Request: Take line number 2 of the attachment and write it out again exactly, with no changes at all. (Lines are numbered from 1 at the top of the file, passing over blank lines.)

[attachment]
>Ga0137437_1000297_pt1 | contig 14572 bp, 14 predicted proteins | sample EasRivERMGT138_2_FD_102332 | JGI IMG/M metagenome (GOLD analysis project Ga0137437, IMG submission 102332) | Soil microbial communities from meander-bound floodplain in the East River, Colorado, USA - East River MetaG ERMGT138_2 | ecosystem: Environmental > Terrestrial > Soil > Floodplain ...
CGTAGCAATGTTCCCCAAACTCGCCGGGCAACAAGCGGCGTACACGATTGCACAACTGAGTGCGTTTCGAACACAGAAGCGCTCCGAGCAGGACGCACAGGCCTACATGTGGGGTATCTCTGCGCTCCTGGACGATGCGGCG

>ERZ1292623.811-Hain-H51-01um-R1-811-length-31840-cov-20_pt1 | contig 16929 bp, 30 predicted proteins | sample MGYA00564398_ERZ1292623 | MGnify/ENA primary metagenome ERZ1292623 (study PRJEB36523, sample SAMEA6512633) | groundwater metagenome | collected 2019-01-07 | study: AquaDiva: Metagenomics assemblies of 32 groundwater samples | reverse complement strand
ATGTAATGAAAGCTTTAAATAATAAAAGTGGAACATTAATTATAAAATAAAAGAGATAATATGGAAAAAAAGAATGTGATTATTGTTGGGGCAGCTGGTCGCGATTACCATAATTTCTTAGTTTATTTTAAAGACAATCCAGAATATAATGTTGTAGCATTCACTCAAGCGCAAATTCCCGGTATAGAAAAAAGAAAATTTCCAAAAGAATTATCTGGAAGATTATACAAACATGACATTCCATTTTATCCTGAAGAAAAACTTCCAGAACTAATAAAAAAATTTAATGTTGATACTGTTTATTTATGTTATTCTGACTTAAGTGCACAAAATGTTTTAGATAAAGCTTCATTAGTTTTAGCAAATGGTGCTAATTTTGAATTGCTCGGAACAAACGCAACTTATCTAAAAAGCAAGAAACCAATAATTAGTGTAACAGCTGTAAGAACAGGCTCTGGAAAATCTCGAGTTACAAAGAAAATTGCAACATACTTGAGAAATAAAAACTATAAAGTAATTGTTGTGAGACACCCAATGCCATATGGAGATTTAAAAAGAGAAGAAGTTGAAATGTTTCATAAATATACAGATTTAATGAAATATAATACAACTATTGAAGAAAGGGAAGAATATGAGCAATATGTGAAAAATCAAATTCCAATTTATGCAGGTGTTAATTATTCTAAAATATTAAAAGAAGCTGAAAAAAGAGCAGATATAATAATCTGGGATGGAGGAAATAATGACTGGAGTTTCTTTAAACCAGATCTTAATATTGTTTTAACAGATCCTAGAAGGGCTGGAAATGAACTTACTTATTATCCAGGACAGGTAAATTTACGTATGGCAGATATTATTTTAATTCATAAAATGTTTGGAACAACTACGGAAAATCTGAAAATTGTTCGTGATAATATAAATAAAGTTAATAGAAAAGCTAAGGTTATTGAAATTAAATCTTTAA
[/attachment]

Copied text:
CGTAGCAATGTTCCCCAAACTCGCCGGGCAACAAGCGGCGTACACGATTGCACAACTGAGTGCGTTTCGAACACAGAAGCGCTCCGAGCAGGACGCACAGGCCTACATGTGGGGTATCTCTGCGCTCCTGGACGATGCGGCG